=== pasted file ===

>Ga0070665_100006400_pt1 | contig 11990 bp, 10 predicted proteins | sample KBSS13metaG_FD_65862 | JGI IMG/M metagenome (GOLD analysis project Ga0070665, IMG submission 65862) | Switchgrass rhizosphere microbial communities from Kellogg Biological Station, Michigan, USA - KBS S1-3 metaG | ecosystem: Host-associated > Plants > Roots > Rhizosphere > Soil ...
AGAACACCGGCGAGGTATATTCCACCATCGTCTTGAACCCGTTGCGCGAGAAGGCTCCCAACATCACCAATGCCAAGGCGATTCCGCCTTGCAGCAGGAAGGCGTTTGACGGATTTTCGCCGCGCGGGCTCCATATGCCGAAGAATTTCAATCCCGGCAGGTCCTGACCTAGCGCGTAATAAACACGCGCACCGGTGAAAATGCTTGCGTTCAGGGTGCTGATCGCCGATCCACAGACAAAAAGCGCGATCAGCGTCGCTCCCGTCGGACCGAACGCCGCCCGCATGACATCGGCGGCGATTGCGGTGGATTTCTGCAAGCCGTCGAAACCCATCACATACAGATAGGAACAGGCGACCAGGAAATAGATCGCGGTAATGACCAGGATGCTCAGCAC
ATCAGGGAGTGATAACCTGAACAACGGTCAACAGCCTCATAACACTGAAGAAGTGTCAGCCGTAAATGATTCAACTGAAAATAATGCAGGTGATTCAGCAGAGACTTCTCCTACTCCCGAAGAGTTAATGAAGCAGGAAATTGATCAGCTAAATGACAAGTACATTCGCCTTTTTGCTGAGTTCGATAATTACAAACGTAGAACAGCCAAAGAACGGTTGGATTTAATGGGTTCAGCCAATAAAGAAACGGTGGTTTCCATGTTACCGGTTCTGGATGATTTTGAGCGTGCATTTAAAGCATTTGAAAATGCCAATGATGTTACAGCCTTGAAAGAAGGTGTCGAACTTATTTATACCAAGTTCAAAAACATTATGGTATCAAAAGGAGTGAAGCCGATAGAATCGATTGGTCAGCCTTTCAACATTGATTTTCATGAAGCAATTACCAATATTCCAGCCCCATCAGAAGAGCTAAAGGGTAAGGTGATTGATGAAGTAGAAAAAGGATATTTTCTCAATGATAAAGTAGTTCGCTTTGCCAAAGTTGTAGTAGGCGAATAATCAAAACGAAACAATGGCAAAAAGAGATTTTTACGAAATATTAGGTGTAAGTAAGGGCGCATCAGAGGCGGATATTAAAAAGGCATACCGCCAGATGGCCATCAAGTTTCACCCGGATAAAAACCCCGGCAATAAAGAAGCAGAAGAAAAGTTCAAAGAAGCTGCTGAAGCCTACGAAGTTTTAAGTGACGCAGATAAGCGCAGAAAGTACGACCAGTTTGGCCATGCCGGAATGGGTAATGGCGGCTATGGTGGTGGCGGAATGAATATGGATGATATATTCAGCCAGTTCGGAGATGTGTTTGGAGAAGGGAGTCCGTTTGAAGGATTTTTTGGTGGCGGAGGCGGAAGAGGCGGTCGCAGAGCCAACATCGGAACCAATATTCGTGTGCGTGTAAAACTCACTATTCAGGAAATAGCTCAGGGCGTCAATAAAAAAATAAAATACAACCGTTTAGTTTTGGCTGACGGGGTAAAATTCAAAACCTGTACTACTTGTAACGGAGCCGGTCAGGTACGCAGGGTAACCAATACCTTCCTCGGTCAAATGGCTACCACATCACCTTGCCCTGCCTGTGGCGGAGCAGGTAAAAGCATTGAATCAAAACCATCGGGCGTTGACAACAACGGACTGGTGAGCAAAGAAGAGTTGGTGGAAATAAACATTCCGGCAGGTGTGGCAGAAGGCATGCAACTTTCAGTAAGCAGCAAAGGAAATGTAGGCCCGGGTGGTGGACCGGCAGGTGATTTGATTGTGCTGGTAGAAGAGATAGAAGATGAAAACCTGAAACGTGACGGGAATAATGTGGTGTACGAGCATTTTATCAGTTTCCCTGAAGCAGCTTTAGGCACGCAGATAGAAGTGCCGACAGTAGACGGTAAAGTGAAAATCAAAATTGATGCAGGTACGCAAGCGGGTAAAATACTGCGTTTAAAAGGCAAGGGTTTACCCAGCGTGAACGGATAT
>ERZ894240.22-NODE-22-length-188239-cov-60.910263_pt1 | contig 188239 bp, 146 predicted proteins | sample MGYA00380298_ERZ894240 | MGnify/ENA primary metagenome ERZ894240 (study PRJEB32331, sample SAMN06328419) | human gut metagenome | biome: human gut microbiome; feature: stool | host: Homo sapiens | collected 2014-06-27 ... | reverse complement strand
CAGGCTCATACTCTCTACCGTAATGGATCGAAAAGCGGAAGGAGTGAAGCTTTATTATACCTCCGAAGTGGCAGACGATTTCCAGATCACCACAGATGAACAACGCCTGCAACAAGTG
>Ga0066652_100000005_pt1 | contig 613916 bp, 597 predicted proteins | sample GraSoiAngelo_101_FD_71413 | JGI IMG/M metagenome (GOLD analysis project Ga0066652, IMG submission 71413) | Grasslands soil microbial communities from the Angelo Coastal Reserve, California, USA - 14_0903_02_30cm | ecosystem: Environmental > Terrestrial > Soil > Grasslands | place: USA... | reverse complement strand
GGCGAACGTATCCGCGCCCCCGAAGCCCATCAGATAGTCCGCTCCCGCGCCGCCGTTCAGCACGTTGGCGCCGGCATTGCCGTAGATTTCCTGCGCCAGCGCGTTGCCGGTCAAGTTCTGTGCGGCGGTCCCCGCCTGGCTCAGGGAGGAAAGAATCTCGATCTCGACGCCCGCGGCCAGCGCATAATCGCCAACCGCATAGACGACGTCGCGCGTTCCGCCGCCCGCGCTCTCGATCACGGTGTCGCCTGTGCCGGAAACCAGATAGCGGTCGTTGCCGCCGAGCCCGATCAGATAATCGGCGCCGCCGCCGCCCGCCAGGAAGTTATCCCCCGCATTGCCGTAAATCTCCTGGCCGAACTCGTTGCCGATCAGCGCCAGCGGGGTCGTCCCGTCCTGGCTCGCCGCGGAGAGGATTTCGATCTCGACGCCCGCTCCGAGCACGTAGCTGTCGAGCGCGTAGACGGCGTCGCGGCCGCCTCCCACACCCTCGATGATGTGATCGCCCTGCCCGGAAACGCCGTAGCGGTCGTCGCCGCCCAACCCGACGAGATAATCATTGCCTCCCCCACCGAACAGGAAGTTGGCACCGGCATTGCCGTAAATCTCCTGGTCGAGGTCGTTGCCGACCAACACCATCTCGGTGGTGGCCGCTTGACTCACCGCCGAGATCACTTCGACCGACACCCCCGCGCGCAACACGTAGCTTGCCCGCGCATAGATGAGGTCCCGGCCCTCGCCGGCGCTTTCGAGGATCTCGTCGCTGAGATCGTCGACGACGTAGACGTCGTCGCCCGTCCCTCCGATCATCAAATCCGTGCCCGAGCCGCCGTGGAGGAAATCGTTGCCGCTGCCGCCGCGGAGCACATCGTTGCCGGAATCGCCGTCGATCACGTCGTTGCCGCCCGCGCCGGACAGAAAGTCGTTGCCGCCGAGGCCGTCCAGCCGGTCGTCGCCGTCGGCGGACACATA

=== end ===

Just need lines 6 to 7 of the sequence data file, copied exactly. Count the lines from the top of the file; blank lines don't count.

>Ga0066652_100000005_pt1 | contig 613916 bp, 597 predicted proteins | sample GraSoiAngelo_101_FD_71413 | JGI IMG/M metagenome (GOLD analysis project Ga0066652, IMG submission 71413) | Grasslands soil microbial communities from the Angelo Coastal Reserve, California, USA - 14_0903_02_30cm | ecosystem: Environmental > Terrestrial > Soil > Grasslands | place: USA... | reverse complement strand
GGCGAACGTATCCGCGCCCCCGAAGCCCATCAGATAGTCCGCTCCCGCGCCGCCGTTCAGCACGTTGGCGCCGGCATTGCCGTAGATTTCCTGCGCCAGCGCGTTGCCGGTCAAGTTCTGTGCGGCGGTCCCCGCCTGGCTCAGGGAGGAAAGAATCTCGATCTCGACGCCCGCGGCCAGCGCATAATCGCCAACCGCATAGACGACGTCGCGCGTTCCGCCGCCCGCGCTCTCGATCACGGTGTCGCCTGTGCCGGAAACCAGATAGCGGTCGTTGCCGCCGAGCCCGATCAGATAATCGGCGCCGCCGCCGCCCGCCAGGAAGTTATCCCCCGCATTGCCGTAAATCTCCTGGCCGAACTCGTTGCCGATCAGCGCCAGCGGGGTCGTCCCGTCCTGGCTCGCCGCGGAGAGGATTTCGATCTCGACGCCCGCTCCGAGCACGTAGCTGTCGAGCGCGTAGACGGCGTCGCGGCCGCCTCCCACACCCTCGATGATGTGATCGCCCTGCCCGGAAACGCCGTAGCGGTCGTCGCCGCCCAACCCGACGAGATAATCATTGCCTCCCCCACCGAACAGGAAGTTGGCACCGGCATTGCCGTAAATCTCCTGGTCGAGGTCGTTGCCGACCAACACCATCTCGGTGGTGGCCGCTTGACTCACCGCCGAGATCACTTCGACCGACACCCCCGCGCGCAACACGTAGCTTGCCCGCGCATAGATGAGGTCCCGGCCCTCGCCGGCGCTTTCGAGGATCTCGTCGCTGAGATCGTCGACGACGTAGACGTCGTCGCCCGTCCCTCCGATCATCAAATCCGTGCCCGAGCCGCCGTGGAGGAAATCGTTGCCGCTGCCGCCGCGGAGCACATCGTTGCCGGAATCGCCGTCGATCACGTCGTTGCCGCCCGCGCCGGACAGAAAGTCGTTGCCGCCGAGGCCGTCCAGCCGGTCGTCGCCGTCGGCGGACACATA